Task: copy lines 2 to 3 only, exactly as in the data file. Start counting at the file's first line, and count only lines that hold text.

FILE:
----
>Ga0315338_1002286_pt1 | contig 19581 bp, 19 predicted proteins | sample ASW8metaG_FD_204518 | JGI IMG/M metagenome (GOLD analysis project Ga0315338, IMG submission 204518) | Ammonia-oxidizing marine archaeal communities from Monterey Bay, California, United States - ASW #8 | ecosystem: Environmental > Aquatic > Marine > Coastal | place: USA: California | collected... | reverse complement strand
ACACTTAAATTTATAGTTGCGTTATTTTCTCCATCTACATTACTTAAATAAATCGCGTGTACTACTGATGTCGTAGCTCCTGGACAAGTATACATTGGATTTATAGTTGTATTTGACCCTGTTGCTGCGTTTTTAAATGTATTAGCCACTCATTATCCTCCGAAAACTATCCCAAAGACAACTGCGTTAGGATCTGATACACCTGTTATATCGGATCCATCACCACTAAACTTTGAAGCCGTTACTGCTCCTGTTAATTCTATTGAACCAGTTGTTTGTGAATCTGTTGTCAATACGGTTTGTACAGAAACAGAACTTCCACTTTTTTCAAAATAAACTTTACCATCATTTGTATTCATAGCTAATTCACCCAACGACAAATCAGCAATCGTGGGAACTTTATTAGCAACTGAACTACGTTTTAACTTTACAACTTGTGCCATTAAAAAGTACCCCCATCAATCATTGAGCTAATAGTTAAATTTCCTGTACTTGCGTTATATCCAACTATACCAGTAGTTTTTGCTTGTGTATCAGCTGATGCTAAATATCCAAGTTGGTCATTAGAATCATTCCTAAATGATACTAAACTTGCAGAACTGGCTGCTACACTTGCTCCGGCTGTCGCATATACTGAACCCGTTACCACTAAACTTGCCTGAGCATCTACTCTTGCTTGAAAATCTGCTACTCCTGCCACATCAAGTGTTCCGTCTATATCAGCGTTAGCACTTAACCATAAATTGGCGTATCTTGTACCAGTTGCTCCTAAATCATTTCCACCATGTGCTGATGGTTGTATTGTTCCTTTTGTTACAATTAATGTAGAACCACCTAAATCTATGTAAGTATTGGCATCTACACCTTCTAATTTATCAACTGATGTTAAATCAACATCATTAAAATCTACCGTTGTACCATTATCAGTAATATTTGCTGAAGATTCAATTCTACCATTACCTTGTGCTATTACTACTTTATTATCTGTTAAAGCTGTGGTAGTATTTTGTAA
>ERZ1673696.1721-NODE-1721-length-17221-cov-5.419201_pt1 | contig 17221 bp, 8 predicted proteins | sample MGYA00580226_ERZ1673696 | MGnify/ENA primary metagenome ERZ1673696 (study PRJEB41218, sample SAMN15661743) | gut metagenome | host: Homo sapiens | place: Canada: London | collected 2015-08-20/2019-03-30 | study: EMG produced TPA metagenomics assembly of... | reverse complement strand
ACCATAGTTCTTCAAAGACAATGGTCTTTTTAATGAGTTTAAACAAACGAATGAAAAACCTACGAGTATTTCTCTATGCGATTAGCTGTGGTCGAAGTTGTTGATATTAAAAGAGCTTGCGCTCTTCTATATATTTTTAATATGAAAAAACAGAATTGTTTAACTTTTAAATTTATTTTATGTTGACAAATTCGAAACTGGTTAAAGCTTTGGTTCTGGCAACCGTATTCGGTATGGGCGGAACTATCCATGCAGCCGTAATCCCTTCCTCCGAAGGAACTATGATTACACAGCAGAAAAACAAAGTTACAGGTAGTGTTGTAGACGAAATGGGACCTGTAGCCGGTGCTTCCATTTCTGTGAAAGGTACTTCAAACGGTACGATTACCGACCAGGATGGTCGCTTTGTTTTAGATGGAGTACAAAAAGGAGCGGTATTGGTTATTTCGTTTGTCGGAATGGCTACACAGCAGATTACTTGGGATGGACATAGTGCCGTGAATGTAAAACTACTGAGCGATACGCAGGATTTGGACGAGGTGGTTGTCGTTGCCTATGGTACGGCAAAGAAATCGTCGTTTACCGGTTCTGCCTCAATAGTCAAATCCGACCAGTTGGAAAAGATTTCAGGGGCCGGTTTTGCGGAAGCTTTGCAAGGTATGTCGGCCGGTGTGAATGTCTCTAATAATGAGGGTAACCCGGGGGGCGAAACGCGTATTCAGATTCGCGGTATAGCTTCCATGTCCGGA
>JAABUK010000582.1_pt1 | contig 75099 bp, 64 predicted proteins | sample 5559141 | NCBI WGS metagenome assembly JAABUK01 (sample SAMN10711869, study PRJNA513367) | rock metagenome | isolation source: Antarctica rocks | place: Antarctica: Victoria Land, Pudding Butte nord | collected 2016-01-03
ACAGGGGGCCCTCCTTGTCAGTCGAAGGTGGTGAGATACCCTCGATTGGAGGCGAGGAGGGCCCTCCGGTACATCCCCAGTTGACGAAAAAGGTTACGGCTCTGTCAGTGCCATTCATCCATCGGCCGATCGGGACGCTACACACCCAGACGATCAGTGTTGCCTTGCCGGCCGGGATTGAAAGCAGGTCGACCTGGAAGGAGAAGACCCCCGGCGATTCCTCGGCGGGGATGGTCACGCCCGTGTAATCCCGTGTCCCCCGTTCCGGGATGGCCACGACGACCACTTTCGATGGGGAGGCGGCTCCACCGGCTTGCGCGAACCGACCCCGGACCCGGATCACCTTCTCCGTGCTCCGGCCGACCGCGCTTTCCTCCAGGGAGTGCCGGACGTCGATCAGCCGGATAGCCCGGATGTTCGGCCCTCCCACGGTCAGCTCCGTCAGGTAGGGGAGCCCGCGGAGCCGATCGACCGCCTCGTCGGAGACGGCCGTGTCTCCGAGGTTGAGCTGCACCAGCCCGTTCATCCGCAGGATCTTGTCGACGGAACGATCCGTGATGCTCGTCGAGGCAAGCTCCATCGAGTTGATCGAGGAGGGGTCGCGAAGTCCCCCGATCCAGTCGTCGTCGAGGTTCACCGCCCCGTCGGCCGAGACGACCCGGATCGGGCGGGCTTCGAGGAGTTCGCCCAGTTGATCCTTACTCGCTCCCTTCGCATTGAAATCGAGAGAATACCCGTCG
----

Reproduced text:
ACACTTAAATTTATAGTTGCGTTATTTTCTCCATCTACATTACTTAAATAAATCGCGTGTACTACTGATGTCGTAGCTCCTGGACAAGTATACATTGGATTTATAGTTGTATTTGACCCTGTTGCTGCGTTTTTAAATGTATTAGCCACTCATTATCCTCCGAAAACTATCCCAAAGACAACTGCGTTAGGATCTGATACACCTGTTATATCGGATCCATCACCACTAAACTTTGAAGCCGTTACTGCTCCTGTTAATTCTATTGAACCAGTTGTTTGTGAATCTGTTGTCAATACGGTTTGTACAGAAACAGAACTTCCACTTTTTTCAAAATAAACTTTACCATCATTTGTATTCATAGCTAATTCACCCAACGACAAATCAGCAATCGTGGGAACTTTATTAGCAACTGAACTACGTTTTAACTTTACAACTTGTGCCATTAAAAAGTACCCCCATCAATCATTGAGCTAATAGTTAAATTTCCTGTACTTGCGTTATATCCAACTATACCAGTAGTTTTTGCTTGTGTATCAGCTGATGCTAAATATCCAAGTTGGTCATTAGAATCATTCCTAAATGATACTAAACTTGCAGAACTGGCTGCTACACTTGCTCCGGCTGTCGCATATACTGAACCCGTTACCACTAAACTTGCCTGAGCATCTACTCTTGCTTGAAAATCTGCTACTCCTGCCACATCAAGTGTTCCGTCTATATCAGCGTTAGCACTTAACCATAAATTGGCGTATCTTGTACCAGTTGCTCCTAAATCATTTCCACCATGTGCTGATGGTTGTATTGTTCCTTTTGTTACAATTAATGTAGAACCACCTAAATCTATGTAAGTATTGGCATCTACACCTTCTAATTTATCAACTGATGTTAAATCAACATCATTAAAATCTACCGTTGTACCATTATCAGTAATATTTGCTGAAGATTCAATTCTACCATTACCTTGTGCTATTACTACTTTATTATCTGTTAAAGCTGTGGTAGTATTTTGTAA
>ERZ1673696.1721-NODE-1721-length-17221-cov-5.419201_pt1 | contig 17221 bp, 8 predicted proteins | sample MGYA00580226_ERZ1673696 | MGnify/ENA primary metagenome ERZ1673696 (study PRJEB41218, sample SAMN15661743) | gut metagenome | host: Homo sapiens | place: Canada: London | collected 2015-08-20/2019-03-30 | study: EMG produced TPA metagenomics assembly of... | reverse complement strand